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Medication Review: Watch out for Anticholinergics

by Dr Grace Wong, Bachelor of Medical Studies (Dist.) / Doctor of Medicine (Dist.)

As we age, the quantity and types of medications we need often increases and becomes more complicated. It is therefore important to regularly review your medications, particularly after being at hospital or following a new diagnosis.

Of particular concern, some medications may have “anticholinergic” properties, which can have a range of adverse effects. Common side effects of medications with anticholinergic properties include dry mouth, constipation and changes in urinary patterns. There is also a risk of cognitive or memory decline and concentration problems. To reduce this risk, it is useful to firstly identify whether any of your medications have these properties.

Medications with “anticholinergic” properties include those used for:

  • Incontinence
  • Depression or anxiety
  • Sleep disorders
  • Parkinson’s disease
  • Allergies
  • Asthma
  • Heart problems
  • Kidney and fluid problems

Anticholinergic burden increases with the number of medicines you take which have anticholinergic properties. The more you take, the more likely your memory and thinking may be affected. Therefore, it is important to work in conjunction with your GP and pharmacist/specialist doctor to minimise the number of these medications and consider safer alternatives.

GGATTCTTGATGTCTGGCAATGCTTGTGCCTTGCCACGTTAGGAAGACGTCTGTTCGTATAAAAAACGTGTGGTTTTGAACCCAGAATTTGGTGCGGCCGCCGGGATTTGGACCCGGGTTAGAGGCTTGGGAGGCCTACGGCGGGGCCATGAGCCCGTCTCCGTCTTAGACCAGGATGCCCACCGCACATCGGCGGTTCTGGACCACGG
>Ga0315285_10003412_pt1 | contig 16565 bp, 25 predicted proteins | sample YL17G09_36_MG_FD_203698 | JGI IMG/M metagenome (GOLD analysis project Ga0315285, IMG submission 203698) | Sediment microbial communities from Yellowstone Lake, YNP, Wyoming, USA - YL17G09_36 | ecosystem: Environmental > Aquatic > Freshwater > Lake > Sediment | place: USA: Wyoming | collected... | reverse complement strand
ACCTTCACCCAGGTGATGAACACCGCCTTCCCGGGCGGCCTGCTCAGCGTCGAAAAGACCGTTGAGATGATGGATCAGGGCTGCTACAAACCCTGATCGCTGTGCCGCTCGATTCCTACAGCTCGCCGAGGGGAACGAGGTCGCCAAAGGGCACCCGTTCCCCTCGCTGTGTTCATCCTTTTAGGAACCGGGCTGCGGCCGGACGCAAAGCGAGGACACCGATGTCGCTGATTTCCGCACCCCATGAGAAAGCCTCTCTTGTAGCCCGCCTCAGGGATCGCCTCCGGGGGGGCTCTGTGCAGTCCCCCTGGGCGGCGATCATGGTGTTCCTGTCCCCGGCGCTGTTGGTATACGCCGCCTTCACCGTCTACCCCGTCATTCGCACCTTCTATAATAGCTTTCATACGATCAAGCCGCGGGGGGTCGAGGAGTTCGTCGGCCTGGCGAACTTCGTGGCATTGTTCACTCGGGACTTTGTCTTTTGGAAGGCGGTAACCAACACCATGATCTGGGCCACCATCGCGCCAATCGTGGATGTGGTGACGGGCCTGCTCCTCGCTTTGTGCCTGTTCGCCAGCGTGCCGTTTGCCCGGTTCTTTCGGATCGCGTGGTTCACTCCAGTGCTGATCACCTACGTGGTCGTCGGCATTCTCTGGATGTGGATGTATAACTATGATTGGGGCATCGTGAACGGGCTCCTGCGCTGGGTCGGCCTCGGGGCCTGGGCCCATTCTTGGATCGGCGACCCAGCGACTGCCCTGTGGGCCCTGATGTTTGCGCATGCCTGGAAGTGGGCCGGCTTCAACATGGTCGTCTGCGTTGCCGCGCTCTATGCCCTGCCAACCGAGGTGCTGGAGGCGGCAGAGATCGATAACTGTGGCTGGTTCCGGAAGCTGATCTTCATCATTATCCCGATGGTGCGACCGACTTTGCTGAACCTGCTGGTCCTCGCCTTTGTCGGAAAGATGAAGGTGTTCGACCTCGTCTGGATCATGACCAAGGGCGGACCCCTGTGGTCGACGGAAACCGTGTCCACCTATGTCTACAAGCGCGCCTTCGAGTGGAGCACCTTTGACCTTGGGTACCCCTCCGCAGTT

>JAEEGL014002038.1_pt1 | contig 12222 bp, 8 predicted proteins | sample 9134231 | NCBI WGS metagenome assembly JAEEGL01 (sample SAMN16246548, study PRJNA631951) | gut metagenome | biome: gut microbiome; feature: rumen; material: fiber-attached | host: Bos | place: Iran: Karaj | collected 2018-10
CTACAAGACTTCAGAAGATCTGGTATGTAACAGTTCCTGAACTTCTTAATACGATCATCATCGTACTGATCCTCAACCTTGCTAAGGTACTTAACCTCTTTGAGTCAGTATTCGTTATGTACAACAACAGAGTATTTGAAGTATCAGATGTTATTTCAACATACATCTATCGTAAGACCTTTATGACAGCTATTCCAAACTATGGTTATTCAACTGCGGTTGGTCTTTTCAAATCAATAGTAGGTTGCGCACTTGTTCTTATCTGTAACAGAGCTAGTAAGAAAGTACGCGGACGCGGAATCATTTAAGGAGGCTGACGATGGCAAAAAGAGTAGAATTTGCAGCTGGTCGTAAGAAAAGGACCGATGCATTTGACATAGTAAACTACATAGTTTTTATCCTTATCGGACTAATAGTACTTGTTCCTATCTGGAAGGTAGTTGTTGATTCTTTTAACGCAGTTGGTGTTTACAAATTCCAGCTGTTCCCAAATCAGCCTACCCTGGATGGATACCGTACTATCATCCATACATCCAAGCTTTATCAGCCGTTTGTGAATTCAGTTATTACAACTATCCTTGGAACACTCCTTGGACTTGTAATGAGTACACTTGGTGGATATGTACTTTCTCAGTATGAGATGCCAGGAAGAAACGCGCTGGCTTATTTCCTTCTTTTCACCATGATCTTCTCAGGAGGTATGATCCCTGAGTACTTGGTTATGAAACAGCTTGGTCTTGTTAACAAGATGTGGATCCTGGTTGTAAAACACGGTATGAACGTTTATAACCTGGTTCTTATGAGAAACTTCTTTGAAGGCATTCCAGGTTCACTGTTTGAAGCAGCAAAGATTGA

You can ask your local GP to arrange a Home Medication Management Review. This is a free service which is also available to those in residential aged care facilities.

The service involves your GP collaborating with a preferred community pharmacist, and other relevant health care providers such as a carer or nurse. Together, they will work with you to find the best medication management plan for your individual situation.

Other considerations

Keep an up-to-date list of your medications as this may be needed in the case of an emergency, if you go away on holidays, or if you need to go to hospital or other care facility.

If you are taking a lot of medications at different times on different days, consider using a tablet box, a Webster Pack or similar, which the pharmacist can prepare. Webster packs help you remember when and which tablets to take each day. There are multilingual packs available, and packs suitable for people with low vision. Also note that many pharmacies offer a delivery service.


For more information


Helpful articles on this website for people living with dementia


Helpful articles on this website for carers